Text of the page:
Ancient Greece: --An Illustrated History-- by Managing Editor: Tim Harris

By Managing Editor: Tim Harris

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When land was allocated to a Spartan citizen, it came complete with helots, and he was not allowed to sell or release them. The state determined the percentage of the harvest that the helots had to hand over to their masters. The helots were allowed to keep the remainder of the food for themselves. A Spartan father could adopt any children he had by a helot mother, making the children Spartan citizens. From the fifth century BCE onward, helots could earn the status of freeman by fighting with the Spartans as full-fledged soldiers in wartime.

Some of the daggers featured entire scenes, including hunts and battles, depicted in inlay work. The hilts of the daggers were often made of wood or bone to which reliefs of hammered gold were applied. The deceased were not only provided with weapons, however. A number of other splendid objects have also been found in the burial shafts. These objects include vases, dishes, golden rhytons (an ornate type of drinking vessel), beautifully crafted diadems, earrings, hairpins, necklaces, and bracelets, as well as hundreds of tiny gold disks, which were probably used to decorate clothes.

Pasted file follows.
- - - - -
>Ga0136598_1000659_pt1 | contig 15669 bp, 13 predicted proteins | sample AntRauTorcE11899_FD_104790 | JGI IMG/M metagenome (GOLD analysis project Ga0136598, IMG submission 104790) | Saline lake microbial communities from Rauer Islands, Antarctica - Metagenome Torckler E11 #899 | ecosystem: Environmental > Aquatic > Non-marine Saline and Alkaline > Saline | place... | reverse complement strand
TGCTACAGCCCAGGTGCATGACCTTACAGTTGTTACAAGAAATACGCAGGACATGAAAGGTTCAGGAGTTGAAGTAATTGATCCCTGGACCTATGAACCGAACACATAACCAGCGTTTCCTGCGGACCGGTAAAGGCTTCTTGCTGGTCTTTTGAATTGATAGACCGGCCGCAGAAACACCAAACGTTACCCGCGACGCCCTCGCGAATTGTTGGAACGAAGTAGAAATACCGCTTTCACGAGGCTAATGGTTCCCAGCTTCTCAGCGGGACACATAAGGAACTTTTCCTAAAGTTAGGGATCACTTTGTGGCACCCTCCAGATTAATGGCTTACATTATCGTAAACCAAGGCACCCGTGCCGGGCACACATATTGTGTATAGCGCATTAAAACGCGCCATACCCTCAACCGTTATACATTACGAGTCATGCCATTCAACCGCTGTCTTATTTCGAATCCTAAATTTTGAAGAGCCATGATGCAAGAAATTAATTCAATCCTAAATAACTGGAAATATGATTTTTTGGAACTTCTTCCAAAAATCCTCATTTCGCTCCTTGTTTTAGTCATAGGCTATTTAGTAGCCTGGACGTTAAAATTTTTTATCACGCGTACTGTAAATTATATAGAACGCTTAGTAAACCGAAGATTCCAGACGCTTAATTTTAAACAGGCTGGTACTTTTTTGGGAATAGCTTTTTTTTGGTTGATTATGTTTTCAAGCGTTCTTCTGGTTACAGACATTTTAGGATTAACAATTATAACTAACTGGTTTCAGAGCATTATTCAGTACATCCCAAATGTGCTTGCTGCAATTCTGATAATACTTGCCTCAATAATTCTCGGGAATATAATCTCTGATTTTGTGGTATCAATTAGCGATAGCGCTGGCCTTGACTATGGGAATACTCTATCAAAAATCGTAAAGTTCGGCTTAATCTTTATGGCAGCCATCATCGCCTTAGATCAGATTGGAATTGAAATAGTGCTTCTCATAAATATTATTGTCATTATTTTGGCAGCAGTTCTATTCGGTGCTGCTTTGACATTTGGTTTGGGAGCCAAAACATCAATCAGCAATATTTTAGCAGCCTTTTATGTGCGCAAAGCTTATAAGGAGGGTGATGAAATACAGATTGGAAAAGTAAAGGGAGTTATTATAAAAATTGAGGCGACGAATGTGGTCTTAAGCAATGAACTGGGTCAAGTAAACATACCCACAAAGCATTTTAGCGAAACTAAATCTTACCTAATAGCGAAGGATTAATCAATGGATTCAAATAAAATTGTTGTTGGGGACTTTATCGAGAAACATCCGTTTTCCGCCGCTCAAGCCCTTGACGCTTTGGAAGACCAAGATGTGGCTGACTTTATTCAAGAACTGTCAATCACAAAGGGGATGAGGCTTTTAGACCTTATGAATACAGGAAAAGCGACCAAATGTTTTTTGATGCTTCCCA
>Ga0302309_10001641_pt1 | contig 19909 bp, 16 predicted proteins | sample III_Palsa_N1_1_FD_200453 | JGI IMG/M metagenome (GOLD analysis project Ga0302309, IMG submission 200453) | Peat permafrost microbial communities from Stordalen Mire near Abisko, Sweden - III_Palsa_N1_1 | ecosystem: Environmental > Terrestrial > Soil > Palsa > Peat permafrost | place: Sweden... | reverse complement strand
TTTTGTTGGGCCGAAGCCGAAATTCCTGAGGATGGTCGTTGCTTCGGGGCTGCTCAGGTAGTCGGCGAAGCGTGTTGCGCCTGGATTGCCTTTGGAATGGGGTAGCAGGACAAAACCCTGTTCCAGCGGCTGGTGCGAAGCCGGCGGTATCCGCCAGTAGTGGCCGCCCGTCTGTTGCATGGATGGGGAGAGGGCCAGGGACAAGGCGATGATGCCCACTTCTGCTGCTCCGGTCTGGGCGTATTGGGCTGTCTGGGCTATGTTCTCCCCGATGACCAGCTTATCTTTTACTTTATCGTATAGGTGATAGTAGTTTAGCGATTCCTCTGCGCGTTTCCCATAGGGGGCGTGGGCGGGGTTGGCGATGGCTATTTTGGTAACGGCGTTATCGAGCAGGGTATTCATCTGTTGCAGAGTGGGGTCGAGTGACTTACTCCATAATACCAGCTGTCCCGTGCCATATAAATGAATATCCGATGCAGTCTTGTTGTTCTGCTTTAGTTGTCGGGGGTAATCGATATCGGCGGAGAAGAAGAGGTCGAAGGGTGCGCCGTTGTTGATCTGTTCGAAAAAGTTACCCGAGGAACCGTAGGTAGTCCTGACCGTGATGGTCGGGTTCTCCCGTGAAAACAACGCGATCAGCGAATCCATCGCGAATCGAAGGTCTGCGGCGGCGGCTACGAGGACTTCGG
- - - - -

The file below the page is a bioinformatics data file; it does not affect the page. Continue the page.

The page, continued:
Doric spread to Anatolia as Dorian speakers settled there in the ninth century BCE. D The non-Doric dialects were Ionic, Aeolic, and Arcado-Cyprian. Ionic was the language of Attica and the island of Evvoia, while Aeolic was spoken in the northeast and center of mainland Greece. Arcado-Cyprian, the dialect spoken in Arcadia on This portrait from a Roman mosaic is believed to depict the poetess Sappho, who wrote in the Aeolic dialect. This affinity to Linear B may be due to the fact that there was little migrant influence in the wild and rugged Arcadian region and that Cyprus had served as a haven for refugees from the mainland during the time of the invasions.

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